Medical Treatment and/or Counseling should be sought immediatley if you have suffered an exposure incident (defined above) involving blood, body fluid or used needles.  

Disposal of blood soaked items and items with dried, flaking blood should only be handled by professionals sho identify and process regulated waste as a routine course of business.  Risk of contracting a bloodborne pathogen illness is extremely high when handling regulated waste in a violent crime or long-term death scene.  Regulated waste, as defined by OSHA (CFR 1910.1030), may not be placed in dumpsters or trash, and must be packaged, transported and disposed of in accordance with federal, state and local regulations.  used needles and syringes must be packaged in a sharps container and disposed of by a licensed medical waste carrier.

Cleaning, Sanitizing and Deodorizing of all scenes containing blood and body fluids should be performed by an experienced Crime and Death Scene Cleaning Company which dispatches Certified Haz-Mat and Bio-Hazard Specialists.  Clean-up of crime, suicide and death scenes by professional Bio-hazard Remediation Companies is heavily regulated under OSHA's Final Rule for Occupational Exposure to Bloodborne Pathogens (CFR 1910.1030).  Utilizing the services of a compliance Crime and Death Scene cleaning company insures that a property is returned to a pathogenically safe and odor free state which poses no further health risk.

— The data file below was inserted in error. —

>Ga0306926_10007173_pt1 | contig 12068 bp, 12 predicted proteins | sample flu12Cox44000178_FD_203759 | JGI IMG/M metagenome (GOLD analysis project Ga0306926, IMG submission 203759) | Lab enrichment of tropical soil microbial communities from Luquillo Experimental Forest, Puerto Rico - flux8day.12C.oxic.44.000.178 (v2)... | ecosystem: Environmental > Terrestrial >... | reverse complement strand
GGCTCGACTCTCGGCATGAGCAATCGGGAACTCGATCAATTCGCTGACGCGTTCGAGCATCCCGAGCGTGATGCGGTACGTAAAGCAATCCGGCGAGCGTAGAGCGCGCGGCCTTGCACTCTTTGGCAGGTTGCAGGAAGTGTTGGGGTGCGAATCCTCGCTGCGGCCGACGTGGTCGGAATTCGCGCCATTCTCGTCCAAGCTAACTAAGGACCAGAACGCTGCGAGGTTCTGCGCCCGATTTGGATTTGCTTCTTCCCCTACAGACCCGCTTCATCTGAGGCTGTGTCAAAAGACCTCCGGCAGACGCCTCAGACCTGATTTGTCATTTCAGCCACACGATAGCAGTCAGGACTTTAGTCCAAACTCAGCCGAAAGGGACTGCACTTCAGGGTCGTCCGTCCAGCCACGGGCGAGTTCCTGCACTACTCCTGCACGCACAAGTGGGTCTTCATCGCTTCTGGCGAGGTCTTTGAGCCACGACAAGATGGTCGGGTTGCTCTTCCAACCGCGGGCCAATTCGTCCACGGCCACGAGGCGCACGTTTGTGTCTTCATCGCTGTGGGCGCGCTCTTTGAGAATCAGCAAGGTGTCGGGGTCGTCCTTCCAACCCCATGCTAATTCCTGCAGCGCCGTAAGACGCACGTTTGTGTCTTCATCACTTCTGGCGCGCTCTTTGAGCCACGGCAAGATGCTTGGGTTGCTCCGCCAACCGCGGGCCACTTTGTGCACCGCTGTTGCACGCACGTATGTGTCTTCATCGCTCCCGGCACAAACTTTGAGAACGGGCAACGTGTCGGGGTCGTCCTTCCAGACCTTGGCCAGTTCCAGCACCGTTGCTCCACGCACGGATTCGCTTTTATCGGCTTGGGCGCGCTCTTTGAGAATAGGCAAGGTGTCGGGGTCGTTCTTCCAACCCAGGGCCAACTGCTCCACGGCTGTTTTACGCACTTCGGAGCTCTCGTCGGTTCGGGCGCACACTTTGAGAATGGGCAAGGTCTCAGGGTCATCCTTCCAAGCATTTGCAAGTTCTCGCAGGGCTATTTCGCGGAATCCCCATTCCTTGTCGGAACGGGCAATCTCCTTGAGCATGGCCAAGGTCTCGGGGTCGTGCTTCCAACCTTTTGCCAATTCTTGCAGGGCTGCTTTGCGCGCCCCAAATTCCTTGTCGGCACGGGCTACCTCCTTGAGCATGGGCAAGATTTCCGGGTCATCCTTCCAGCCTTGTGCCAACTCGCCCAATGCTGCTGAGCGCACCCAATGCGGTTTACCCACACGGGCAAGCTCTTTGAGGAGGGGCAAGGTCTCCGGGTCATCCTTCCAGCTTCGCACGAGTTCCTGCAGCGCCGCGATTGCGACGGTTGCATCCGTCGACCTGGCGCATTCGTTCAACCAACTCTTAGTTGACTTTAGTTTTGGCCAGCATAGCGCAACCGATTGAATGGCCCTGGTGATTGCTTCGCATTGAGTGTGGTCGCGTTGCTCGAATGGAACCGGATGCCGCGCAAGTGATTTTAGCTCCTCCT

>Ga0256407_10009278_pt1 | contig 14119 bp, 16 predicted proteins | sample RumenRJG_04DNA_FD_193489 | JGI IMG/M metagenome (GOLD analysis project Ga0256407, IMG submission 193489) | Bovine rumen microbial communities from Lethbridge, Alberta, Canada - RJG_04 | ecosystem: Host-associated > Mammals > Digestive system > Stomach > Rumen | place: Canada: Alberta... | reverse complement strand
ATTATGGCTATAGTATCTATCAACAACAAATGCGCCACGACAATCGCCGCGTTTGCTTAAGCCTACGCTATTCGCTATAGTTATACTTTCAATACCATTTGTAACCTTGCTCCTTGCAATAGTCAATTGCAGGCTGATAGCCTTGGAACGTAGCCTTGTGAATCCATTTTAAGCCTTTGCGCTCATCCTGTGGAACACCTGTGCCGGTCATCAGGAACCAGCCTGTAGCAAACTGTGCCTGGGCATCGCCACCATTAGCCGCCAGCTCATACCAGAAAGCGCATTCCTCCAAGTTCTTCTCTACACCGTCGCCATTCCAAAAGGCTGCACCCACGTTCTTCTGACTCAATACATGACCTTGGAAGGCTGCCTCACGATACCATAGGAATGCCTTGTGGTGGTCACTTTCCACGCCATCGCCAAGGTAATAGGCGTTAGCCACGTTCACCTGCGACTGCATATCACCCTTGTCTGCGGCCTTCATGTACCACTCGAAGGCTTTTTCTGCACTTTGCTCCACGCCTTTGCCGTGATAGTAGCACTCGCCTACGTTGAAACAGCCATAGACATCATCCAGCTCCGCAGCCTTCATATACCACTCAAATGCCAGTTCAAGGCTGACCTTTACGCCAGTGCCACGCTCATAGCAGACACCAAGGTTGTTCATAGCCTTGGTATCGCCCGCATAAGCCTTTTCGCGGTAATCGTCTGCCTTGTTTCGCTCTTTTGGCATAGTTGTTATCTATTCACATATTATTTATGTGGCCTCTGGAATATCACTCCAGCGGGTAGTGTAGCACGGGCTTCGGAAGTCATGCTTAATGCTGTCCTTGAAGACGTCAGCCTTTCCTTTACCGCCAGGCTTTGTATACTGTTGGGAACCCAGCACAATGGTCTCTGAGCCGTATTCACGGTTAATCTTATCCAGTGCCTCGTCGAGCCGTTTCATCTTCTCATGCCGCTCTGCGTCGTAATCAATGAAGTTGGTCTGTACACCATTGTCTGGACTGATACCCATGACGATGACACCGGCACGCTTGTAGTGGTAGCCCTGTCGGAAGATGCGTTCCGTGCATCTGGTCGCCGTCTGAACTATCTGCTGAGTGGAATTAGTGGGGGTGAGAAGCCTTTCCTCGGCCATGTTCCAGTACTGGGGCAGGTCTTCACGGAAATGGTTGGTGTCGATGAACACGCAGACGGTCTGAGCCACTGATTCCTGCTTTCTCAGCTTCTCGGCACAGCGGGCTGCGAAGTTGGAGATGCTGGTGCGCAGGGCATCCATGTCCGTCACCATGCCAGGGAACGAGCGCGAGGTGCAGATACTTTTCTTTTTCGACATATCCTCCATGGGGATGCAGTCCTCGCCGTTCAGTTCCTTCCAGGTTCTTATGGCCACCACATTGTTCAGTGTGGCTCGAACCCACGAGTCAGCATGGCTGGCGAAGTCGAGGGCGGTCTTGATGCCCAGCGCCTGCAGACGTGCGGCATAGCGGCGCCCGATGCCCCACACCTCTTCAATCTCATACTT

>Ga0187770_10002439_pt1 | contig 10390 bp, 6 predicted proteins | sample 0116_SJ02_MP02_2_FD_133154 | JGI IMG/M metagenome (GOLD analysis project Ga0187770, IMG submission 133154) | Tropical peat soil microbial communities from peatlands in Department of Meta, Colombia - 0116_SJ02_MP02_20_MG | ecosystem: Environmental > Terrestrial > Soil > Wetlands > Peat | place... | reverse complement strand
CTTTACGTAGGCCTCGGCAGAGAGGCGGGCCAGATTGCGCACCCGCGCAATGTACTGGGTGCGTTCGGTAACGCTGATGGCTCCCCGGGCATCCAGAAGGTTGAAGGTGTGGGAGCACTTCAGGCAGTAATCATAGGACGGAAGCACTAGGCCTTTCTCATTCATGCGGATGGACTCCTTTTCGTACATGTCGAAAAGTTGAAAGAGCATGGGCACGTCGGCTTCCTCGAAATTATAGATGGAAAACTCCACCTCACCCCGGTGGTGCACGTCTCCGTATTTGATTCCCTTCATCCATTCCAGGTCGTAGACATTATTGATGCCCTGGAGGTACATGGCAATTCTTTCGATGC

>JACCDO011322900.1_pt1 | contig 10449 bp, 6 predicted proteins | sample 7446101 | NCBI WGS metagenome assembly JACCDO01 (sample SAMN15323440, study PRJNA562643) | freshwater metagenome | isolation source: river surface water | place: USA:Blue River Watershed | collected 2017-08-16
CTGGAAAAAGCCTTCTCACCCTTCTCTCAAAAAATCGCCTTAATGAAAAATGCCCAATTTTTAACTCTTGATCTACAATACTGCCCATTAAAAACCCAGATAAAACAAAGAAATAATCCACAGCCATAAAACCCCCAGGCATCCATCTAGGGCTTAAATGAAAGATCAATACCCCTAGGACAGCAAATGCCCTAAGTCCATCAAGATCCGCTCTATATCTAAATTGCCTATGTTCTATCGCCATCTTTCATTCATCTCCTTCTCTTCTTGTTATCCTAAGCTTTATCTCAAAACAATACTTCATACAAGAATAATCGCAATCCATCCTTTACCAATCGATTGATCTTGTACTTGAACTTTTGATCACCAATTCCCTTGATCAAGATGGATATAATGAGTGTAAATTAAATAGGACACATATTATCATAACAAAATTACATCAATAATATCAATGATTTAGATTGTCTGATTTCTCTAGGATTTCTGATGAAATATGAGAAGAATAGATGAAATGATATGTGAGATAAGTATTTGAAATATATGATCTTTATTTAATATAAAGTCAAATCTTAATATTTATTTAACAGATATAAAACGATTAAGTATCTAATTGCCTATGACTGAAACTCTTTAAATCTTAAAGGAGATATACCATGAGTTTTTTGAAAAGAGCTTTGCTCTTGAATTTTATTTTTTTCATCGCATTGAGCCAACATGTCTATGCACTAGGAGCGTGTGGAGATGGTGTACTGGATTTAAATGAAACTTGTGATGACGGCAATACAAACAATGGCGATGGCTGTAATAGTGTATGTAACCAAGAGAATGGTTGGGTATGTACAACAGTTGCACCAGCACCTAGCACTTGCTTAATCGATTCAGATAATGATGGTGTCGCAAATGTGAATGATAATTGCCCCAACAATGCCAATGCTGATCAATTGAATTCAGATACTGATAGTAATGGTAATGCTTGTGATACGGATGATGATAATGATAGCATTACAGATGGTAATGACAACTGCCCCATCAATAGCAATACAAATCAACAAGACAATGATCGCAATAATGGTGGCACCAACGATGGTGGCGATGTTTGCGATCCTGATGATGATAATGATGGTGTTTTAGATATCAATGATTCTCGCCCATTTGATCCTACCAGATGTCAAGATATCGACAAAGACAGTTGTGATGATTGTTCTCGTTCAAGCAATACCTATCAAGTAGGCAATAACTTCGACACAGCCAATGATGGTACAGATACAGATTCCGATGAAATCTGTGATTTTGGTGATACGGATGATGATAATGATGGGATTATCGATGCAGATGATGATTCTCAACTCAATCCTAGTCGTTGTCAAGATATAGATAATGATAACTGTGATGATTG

OSHA restricts all regular employees from entering an area where it is reasonably anticipated that there will e contact with blood or body fluids (CFR 1910.1030).  Violation of OSHA's Final Rule on Occupational Exposure to Bloodborne Pathogens by a business can result in fines for property owners, property management companies, and on-site management personnel.

Bio-hazardous scenes ar not pathogenically safe when released by law enforcement agencies.

Blood and Body Fluids found at crime, suicide, death and trauma scenes carry potentially fatal bloodborne pathogens (disease causing microorganisma) which may be contracted by individuals entering a scene.

Public Health Notice:



Hepatitis A Virus

HAV is found in the stool (feces) of persons with Hepatitis A.

HAV is usually spread from person-to-person by putting something in the mouth (eventhough it may look clean) that has been contaminated with the stool of a person with Hepatitis A.

HAV may be contracted through sexual activity with an infected person.


Hepatitis B Virus

HBV is a serious, potentially life-threatening bloodborne pathogen responsible for an estimated 4000 to 5000 death each year in the United States due to cirrhosis and liver cancer.

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Human Immunodeficiency Virus & Acquired Immunodeficiency Syndrome

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Hepatitis C Virus

HCV is a serious, life-threatening bloodborne pathogen causing chronic infection in 75-85% of the individuals infected with the virus.  

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Ebola Hemorrhagic Virus

EHV is a deadly, highly contageous Level 4 Pathogen capable of causing a Pandemic with mass casualties.